Not a single player on the Kentucky roster has won a game on the road since he got to college. Not a single coach has boarded a plane for the trip back to Lexington with celebratory joy.
Mark Stoops wasn't shy about bringing up the Cats' 22 straight losses on the road — a streak dating back to the season opener in 2010 at Louisville — this week with his players.
When asked if he worried about mentioning the road loss streak or the fact that Kentucky hasn't won a road Southeastern Conference game since Nov. 21, 2009, to his team, Stoops balked.
"It's a fact," he said as UK prepares for its first road game to South Carolina on Saturday.
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If there were any true freshmen or other players who didn't know about the streak, he wanted to make sure they had all of the information.
"Facts are facts and in this league and this game — you can't hide," secondary coach Derrick Ansley said. "It's time for us to go out on the road and compete, put a good product on the field and do a good job. ... The numbers don't lie. It's on us to change those numbers."
The numbers are harsh.
If Kentucky were to win at South Carolina (where it hasn't won a game in 15 years) it would be 1,834 days between road victories and 2,121 days between SEC road victories.
Since taking over the program in 2013, Stoops has been responsible for just nine of those losses dating back to his first trip to Columbia, S.C., when the Cats fell 35-28 on Oct. 5. But the lack of celebration in a visiting locker room has Stoops calling attention to it a lot this week.
"I feel like it was something that needed to be brought up, reminded," senior linebacker Josh Forrest said. "Nobody here has had a road win. I have been thinking about it myself."
Although rooted in fact, Stoops had a pointed reason for bringing up the 22 straight road losses so early in the week of preparation.
"You don't win the game by just a bunch of hoopla, just a bunch of rah-rah on Friday and Saturday," he explained.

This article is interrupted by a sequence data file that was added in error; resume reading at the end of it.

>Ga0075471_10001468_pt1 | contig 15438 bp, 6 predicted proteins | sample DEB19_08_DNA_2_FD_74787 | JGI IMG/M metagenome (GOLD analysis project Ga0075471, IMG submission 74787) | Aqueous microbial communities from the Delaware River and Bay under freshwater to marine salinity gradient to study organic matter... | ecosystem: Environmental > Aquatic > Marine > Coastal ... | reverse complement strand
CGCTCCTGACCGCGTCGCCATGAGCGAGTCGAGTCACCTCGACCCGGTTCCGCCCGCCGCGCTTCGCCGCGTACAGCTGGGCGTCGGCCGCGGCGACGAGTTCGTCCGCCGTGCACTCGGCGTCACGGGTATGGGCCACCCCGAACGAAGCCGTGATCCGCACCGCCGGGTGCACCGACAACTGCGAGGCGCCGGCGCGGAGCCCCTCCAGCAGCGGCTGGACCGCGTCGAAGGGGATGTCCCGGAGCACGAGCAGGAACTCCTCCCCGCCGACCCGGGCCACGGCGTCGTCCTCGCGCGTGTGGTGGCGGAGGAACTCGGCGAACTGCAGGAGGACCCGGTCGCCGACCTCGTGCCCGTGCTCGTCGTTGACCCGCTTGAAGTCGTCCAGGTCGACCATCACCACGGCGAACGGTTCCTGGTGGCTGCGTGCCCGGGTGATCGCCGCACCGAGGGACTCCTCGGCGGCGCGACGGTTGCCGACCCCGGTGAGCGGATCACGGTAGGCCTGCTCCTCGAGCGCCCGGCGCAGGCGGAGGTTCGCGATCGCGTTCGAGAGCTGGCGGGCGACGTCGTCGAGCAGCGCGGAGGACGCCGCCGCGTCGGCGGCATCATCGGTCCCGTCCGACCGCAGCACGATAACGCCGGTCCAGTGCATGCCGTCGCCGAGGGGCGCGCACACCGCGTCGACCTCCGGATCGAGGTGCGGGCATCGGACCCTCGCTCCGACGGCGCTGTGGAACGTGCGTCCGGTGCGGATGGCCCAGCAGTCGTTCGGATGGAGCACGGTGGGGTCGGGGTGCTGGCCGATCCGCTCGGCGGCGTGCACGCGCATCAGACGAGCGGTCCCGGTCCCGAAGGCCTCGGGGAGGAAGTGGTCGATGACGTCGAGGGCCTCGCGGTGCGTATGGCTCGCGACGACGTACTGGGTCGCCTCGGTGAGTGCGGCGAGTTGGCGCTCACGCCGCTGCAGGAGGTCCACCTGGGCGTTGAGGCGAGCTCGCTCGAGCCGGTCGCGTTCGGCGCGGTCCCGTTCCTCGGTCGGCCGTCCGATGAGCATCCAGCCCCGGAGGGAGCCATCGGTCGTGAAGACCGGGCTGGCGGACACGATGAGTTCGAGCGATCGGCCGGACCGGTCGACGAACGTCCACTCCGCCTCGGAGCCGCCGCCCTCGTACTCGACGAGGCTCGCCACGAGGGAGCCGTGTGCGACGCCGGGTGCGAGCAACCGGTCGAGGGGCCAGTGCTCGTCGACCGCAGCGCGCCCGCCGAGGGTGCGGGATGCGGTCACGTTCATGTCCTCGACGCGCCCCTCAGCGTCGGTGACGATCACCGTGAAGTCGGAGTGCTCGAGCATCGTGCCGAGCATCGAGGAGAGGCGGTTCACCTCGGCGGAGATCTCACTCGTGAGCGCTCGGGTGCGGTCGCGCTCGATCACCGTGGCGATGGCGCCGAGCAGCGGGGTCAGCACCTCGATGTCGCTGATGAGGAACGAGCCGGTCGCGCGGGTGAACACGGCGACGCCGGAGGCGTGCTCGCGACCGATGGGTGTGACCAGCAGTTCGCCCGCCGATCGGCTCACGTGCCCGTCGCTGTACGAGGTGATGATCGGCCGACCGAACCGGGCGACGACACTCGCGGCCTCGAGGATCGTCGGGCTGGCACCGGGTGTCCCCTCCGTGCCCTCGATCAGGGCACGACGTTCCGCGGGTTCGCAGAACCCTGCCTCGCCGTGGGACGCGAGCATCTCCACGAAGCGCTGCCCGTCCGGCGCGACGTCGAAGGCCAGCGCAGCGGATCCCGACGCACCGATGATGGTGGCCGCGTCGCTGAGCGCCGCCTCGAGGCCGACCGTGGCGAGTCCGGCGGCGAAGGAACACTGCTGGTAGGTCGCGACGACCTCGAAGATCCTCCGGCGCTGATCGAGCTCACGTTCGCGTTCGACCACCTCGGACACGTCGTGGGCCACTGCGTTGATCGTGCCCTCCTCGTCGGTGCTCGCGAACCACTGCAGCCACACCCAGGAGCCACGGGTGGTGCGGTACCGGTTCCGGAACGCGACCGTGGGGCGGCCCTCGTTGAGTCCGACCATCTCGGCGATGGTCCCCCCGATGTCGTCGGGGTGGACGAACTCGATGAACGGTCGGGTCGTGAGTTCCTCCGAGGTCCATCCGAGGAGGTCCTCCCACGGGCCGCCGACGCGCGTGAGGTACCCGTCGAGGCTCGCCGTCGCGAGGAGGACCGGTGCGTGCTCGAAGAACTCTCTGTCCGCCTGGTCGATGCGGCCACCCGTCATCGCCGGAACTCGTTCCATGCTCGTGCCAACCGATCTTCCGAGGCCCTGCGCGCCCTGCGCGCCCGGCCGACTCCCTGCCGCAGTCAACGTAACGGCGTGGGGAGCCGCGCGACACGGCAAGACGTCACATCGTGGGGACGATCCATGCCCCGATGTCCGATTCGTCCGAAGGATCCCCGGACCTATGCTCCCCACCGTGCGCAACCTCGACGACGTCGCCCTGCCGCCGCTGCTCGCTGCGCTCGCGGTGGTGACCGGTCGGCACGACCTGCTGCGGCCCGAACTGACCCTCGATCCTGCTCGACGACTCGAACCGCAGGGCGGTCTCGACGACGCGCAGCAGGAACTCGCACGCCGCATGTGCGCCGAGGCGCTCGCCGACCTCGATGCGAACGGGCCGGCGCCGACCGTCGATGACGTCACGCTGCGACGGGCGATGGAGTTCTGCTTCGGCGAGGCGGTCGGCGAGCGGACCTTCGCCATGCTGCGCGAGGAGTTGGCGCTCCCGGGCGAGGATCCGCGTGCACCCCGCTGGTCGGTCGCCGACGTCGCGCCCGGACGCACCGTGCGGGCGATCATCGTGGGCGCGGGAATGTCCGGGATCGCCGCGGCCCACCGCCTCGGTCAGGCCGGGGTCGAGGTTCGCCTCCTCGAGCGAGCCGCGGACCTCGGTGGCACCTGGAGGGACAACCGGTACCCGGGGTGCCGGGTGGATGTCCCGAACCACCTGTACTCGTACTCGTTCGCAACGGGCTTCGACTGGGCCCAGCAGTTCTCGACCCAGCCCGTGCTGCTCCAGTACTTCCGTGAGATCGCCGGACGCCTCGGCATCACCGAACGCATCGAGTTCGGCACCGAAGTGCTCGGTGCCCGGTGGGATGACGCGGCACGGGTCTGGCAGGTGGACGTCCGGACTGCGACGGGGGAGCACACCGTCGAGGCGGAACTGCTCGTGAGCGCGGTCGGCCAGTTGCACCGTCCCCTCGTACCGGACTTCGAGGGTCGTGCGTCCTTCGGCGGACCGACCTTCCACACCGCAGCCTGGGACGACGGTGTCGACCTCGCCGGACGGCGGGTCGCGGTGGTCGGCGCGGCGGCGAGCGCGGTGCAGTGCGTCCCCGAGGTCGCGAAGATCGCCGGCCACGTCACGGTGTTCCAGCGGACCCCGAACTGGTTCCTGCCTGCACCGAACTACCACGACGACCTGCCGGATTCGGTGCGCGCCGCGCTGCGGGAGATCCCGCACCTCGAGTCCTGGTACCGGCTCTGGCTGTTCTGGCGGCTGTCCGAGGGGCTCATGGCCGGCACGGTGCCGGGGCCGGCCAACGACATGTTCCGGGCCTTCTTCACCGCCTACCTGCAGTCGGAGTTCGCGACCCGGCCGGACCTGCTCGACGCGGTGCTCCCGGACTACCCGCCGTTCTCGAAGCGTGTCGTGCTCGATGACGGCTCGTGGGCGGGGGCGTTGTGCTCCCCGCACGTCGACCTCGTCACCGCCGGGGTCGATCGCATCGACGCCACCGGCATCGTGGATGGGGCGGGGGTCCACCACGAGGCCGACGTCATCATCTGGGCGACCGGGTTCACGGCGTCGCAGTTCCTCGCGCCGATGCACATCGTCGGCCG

He wanted to see "what little extras" his team was willing to do this week to prepare for the weekend.
Defensive back J.D. Harmon said the message was loud and clear.
"That was a great thing he did because the team is practicing very well," Harmon said. "That's in the back of our minds: getting that road win. We haven't experienced that yet, so that's one of the things he's said to get us excited."
True freshman tight end C.J. Conrad said Stoops "implanted in our heads" the road number and it made the players more "focused and excited."
There have been a couple of road blowouts for UK in Stoops' short tenure, but there also have been several near misses, like three overtimes at Florida last season and the trip to Louisville that Kentucky lost by four points.
There are lessons to be learned from all of them.
"I don't necessarily have to bring up those specific instances or specific games," Stoops said. "Our players know that we're very close in a lot of situations. ... You have to be able to step up and make plays to win the game at the end of the game."
And while fans might have been frustrated by the end of Kentucky's opener against Louisiana-Lafayette when the Ragin' Cajuns came back from 23 points down to tie it up 33-33 late, Stoops said that win provided a valuable lesson that the team can use in hostile environments like the one coming up.
"Last week was good in certain situations, because it just wasn't a runaway," he said. "We had to make some stops on defense and we had to go down and score on offense."
All of those big plays at big moments will be key at Williams-Brice Stadium on Saturday and again for UK's three other road games at Mississippi State (Oct. 24), at Georgia (Nov. 8) and at Vanderbilt (Nov. 14).
Stoops said: "It's a mentality, it's a toughness that you have to have going on the road and be disciplined to come out of there with a victory."
■ Starting linebacker Ryan Flannigan, who missed the opener with a shoulder injury, practiced in a red, no-contact jersey again on Wednesday and is listed as questionable for the game at South Carolina.